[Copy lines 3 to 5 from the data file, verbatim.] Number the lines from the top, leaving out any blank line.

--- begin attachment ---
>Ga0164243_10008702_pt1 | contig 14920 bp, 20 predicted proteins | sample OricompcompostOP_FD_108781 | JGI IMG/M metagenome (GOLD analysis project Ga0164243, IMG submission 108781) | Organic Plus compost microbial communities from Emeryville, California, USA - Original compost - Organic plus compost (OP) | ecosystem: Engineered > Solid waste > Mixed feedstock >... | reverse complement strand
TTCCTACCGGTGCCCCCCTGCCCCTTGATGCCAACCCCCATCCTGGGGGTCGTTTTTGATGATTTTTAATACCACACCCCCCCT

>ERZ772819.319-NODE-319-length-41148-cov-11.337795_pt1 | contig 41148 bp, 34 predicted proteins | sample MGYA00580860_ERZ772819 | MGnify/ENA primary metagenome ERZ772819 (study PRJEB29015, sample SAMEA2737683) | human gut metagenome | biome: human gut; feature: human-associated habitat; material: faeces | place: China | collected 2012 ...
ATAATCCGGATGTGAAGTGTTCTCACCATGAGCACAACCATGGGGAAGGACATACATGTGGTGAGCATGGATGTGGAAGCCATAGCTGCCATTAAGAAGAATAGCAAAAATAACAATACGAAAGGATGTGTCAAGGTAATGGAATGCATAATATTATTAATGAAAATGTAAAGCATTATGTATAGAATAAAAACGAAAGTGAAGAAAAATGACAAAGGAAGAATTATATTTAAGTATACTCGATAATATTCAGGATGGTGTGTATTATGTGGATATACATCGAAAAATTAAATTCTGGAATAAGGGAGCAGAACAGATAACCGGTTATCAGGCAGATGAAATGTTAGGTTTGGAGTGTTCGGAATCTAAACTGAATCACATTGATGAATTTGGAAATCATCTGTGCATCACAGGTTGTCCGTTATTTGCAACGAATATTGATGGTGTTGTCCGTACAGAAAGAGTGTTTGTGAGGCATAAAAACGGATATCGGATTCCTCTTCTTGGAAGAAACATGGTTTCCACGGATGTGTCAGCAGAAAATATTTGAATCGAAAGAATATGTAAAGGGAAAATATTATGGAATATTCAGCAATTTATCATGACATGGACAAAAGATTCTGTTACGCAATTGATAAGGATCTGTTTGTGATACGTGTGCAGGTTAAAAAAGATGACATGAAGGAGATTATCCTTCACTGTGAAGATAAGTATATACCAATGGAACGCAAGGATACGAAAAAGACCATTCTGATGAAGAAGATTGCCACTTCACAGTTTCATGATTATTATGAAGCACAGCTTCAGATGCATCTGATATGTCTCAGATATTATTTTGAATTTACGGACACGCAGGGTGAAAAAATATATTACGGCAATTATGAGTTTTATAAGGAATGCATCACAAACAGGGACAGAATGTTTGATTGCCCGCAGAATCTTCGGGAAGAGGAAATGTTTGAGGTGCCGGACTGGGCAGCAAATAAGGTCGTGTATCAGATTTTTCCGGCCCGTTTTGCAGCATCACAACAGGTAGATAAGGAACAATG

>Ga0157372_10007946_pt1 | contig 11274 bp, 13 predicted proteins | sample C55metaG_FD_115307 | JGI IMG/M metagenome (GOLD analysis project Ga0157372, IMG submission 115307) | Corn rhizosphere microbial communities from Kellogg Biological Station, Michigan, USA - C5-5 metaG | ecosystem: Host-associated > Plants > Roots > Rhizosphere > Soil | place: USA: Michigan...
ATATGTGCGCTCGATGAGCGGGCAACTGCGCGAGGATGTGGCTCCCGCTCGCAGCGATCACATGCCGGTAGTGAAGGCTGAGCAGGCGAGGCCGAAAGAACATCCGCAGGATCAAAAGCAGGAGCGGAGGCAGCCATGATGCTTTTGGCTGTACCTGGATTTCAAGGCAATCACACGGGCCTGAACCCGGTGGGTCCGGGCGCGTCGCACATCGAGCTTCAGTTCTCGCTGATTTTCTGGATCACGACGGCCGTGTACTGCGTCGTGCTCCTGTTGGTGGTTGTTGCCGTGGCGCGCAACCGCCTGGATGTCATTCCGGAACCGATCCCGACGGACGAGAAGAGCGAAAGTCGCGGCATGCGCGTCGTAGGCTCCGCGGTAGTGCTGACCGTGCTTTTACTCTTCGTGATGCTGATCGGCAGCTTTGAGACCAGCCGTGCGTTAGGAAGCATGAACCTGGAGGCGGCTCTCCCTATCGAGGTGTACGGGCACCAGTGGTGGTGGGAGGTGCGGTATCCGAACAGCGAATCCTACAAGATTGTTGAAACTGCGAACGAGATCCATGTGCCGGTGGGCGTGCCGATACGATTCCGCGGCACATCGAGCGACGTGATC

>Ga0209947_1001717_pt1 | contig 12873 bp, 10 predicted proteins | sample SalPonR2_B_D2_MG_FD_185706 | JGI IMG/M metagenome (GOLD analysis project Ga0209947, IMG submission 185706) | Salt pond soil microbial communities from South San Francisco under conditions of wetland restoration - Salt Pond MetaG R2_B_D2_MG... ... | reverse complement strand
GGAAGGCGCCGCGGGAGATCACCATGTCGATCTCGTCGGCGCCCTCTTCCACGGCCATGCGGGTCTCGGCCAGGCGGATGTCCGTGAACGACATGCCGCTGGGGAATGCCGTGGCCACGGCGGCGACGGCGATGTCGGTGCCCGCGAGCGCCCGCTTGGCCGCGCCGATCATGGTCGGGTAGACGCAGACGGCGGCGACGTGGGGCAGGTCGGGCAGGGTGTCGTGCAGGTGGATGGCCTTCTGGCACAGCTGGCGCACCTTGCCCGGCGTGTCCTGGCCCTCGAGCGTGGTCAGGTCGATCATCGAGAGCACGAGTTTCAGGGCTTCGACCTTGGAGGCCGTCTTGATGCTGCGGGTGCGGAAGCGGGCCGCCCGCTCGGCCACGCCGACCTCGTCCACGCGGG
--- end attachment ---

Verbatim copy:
>ERZ772819.319-NODE-319-length-41148-cov-11.337795_pt1 | contig 41148 bp, 34 predicted proteins | sample MGYA00580860_ERZ772819 | MGnify/ENA primary metagenome ERZ772819 (study PRJEB29015, sample SAMEA2737683) | human gut metagenome | biome: human gut; feature: human-associated habitat; material: faeces | place: China | collected 2012 ...
ATAATCCGGATGTGAAGTGTTCTCACCATGAGCACAACCATGGGGAAGGACATACATGTGGTGAGCATGGATGTGGAAGCCATAGCTGCCATTAAGAAGAATAGCAAAAATAACAATACGAAAGGATGTGTCAAGGTAATGGAATGCATAATATTATTAATGAAAATGTAAAGCATTATGTATAGAATAAAAACGAAAGTGAAGAAAAATGACAAAGGAAGAATTATATTTAAGTATACTCGATAATATTCAGGATGGTGTGTATTATGTGGATATACATCGAAAAATTAAATTCTGGAATAAGGGAGCAGAACAGATAACCGGTTATCAGGCAGATGAAATGTTAGGTTTGGAGTGTTCGGAATCTAAACTGAATCACATTGATGAATTTGGAAATCATCTGTGCATCACAGGTTGTCCGTTATTTGCAACGAATATTGATGGTGTTGTCCGTACAGAAAGAGTGTTTGTGAGGCATAAAAACGGATATCGGATTCCTCTTCTTGGAAGAAACATGGTTTCCACGGATGTGTCAGCAGAAAATATTTGAATCGAAAGAATATGTAAAGGGAAAATATTATGGAATATTCAGCAATTTATCATGACATGGACAAAAGATTCTGTTACGCAATTGATAAGGATCTGTTTGTGATACGTGTGCAGGTTAAAAAAGATGACATGAAGGAGATTATCCTTCACTGTGAAGATAAGTATATACCAATGGAACGCAAGGATACGAAAAAGACCATTCTGATGAAGAAGATTGCCACTTCACAGTTTCATGATTATTATGAAGCACAGCTTCAGATGCATCTGATATGTCTCAGATATTATTTTGAATTTACGGACACGCAGGGTGAAAAAATATATTACGGCAATTATGAGTTTTATAAGGAATGCATCACAAACAGGGACAGAATGTTTGATTGCCCGCAGAATCTTCGGGAAGAGGAAATGTTTGAGGTGCCGGACTGGGCAGCAAATAAGGTCGTGTATCAGATTTTTCCGGCCCGTTTTGCAGCATCACAACAGGTAGATAAGGAACAATG

>Ga0157372_10007946_pt1 | contig 11274 bp, 13 predicted proteins | sample C55metaG_FD_115307 | JGI IMG/M metagenome (GOLD analysis project Ga0157372, IMG submission 115307) | Corn rhizosphere microbial communities from Kellogg Biological Station, Michigan, USA - C5-5 metaG | ecosystem: Host-associated > Plants > Roots > Rhizosphere > Soil | place: USA: Michigan...